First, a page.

Joe explained the calculation of specified complexity on the board by calculating:
10^80 - elementary particles
10^45 - interactions per second
+10^25 – seconds (the age of the universe)
Professor Moebius asked about combining of factorials to describe the number of combinations, and to the number applied in evaluating probabilities. Professor Davis questioned what counts as a probable event according to Dembski. Joe referred to the presentation with the odds of life emerging being less than the Universal Probability Bound, or the total number of possible outcomes. At this point, Erica pointed out that the probability would change with an increased complexity of structure, as different combinations of particles would have different probabilities of occurring. Professor Moebius agreed, saying that the idea of the same particles combining differently and preferential binding in a progressively reiterative manner seems to be “pushed under the rug” with this theory. Professor DeVries then questioned Joe about the terminology used, if Dembski uses the word “observable” while Joe clarified that he meant empirically observable, such as aliens, they then agreed that observed would have been a better word choice.
Professor DeVries followed up with the difference between detectable and observable and presented the views of Douglas Hofstadter, who hypothesized that the extended observations of air patterns could be traced backwards, perhaps even to determine what Caesar actually said to Brutus if the projection were good enough. This idea that everything has a resonating effect is a speculative principle at most. Erica returned the discussion to the topic by asking how that proves intelligent design. Joe clarified that certain patterns indicate intelligence, such as radio signals, and Chris mentioned that it goes with irreducible complexity. But the things that were previously considered irreducibly complex are now being better understood. Professor DeVries pointed out that physics, such as cosmology and plate tectonics, had been given up by Intelligent Design supporters as targets and they were now focusing on biological aspects. Professor Moebius pointed out that they were making Him/Her the God of the Gaps.
At this point, Professor Davis tried to clarify that irreducible complexity was a two-part claim. The first claim that something very complex, like bacteria flagella, could not work without a certain piece, is true. The second claim, however, that therefore it could not have evolved, is false. Joe accepted the criticism of the idea, saying that you could get something different when a part was missing, as Adam added that individual pieces may have no use without each other. Professor Davis followed up pointing out the problem with the irreducible complexity and the mousetrap analogy: evolution does not claim to start with many pieces that do not have a function. Whatever is present starts to work when a specific piece is added. There is nothing in biology that does not work. Professor DeVries asked about the appendix, but that used to work and then stopped working. Professor Davis continued with the example of the bacterial flagella, which evolved as a structure that was always doing something—it was never a limp, functionless projection that was missing a piece. This is how Intelligent Design advocates misrepresent the Darwin account of evolution, which is intellectually dishonest. Professor Moebius also thought it was inefficient to argue within the gaps of knowledge. This just set ideas up to be countered in the future. Science asks questions about what is going on. Intelligent Design shuts the door while science closes the gaps. Chris noted it was called an “argument for ignorance.”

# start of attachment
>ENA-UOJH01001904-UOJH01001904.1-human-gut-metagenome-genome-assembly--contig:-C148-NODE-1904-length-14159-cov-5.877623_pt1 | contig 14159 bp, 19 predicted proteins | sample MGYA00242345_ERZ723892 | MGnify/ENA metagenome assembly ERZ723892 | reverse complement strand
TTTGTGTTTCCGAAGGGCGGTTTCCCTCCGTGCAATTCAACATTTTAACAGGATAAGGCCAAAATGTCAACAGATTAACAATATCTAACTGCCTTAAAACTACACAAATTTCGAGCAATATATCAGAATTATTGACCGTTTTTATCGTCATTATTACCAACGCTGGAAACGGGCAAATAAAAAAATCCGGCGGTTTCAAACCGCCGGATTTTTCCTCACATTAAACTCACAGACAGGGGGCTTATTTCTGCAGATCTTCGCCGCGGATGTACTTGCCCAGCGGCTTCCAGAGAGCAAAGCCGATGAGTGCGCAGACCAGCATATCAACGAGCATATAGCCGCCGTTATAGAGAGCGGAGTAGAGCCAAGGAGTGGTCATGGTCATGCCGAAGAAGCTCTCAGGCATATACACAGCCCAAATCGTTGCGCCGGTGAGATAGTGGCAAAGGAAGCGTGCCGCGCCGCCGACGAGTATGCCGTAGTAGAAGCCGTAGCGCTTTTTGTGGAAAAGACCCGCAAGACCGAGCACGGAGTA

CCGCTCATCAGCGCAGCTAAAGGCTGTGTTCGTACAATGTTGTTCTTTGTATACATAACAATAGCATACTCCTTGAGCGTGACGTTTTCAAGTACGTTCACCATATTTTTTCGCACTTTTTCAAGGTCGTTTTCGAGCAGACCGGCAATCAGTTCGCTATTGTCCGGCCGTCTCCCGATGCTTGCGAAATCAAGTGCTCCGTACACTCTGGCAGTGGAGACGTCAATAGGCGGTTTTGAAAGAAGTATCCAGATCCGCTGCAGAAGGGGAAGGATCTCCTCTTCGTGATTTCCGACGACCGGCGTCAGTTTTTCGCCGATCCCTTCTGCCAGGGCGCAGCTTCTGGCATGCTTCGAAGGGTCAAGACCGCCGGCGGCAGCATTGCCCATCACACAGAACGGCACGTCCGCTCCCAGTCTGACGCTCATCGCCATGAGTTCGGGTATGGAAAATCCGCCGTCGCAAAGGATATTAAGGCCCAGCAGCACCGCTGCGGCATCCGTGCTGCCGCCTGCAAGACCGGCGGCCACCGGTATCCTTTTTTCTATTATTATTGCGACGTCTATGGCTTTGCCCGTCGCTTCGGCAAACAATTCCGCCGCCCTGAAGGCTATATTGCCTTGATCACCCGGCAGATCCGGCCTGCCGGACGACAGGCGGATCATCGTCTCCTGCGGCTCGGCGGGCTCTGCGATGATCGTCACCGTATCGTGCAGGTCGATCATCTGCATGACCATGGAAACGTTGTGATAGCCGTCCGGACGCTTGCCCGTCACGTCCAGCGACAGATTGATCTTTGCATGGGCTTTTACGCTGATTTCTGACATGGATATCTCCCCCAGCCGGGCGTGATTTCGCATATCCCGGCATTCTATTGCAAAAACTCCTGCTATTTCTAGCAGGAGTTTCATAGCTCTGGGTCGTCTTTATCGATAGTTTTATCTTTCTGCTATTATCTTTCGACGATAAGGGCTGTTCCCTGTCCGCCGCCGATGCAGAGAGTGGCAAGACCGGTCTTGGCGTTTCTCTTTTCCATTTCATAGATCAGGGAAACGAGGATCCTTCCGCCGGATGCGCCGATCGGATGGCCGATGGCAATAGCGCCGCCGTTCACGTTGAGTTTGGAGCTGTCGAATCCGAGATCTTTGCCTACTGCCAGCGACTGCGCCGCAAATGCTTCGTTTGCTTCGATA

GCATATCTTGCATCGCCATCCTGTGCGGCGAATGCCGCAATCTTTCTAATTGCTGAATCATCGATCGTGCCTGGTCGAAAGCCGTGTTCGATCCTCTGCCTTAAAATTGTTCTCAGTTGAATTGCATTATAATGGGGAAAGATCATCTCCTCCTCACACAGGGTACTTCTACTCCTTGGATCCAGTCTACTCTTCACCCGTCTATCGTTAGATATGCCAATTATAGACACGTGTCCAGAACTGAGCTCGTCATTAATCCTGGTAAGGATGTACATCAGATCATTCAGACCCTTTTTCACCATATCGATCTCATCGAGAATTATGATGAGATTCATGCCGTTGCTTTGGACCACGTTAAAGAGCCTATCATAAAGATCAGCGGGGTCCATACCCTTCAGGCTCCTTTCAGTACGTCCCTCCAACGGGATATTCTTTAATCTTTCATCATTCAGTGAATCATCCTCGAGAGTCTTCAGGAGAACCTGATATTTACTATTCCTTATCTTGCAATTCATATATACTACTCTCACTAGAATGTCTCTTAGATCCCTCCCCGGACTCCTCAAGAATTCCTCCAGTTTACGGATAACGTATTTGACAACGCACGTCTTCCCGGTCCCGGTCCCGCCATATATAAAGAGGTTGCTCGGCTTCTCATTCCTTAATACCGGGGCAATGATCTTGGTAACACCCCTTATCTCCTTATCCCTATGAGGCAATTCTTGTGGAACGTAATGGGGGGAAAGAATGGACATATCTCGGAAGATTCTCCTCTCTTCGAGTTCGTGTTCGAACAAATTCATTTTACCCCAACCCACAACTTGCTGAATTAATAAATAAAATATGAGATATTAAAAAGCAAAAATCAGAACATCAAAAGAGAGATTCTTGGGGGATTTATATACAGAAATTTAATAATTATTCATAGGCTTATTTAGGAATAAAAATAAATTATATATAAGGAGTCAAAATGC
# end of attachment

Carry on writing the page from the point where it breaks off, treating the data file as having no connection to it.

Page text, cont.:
Joe referred back to the probability argument, and directed the class to the
site giving the odds of life at about one in 10^282 (while the Dembski’s
Universal Probability Bound is about 10^150). The site is called “Reasons
to Believe” and is run by Hugh Ross
(found at : http://www.reasons.org/resources/apologetics/design_evidences/200404_probabilities_for_life_on_earth.shtml).
Here is a list of parameters Ross considers necessary for life to have arisen without a divine force, as well as the probability that the feature will fall in the required range for physical life. This list includes (but is not limited to): local abundance and distribution of dark matter, relative abundances of different exotic mass particles, gas dispersal rate by companion stars, shock waves, and molecular cloud expansion in the Sun’s birthing star cluster, ratio of 40K, 235,238U, 232Th to iron in star-planetary system, star luminosity change relative to speciation types & rates, supernovae rates & locations, and the mass of Neptune, just to name a few.
At this point the class turned their focus to Discussion Question #2:
Do blind physical processes and random chance (via natural selection) account for all the “complexity” observed in nature?
This question brings up the question of creation myths vs. evolution, and how evolution started. Erica proposed the idea of molecules in the primordial soup being zapped with energy to form amino acids. Professor Davis then reintroduced the fact that intelligent design is mixing up two questions. On the question of how life started, he is skeptical of the primordial soup theory because of the complexity of DNA, genetics, and proteins. Chris offered the RNA world theory, but the problem with proteins being needed to read the complex DNA codes that have the instructions for making proteins leaves a chicken and egg problem. The second question posed by Professor Davis was the idea of the complex arising from the simple. Professor Moebius compared this with the Big Bang Theory, which only explains what happened after the Big Bang (like evolution) but not how it started (the induction of life). It is also analogous to Consciousness and the first “ouch”.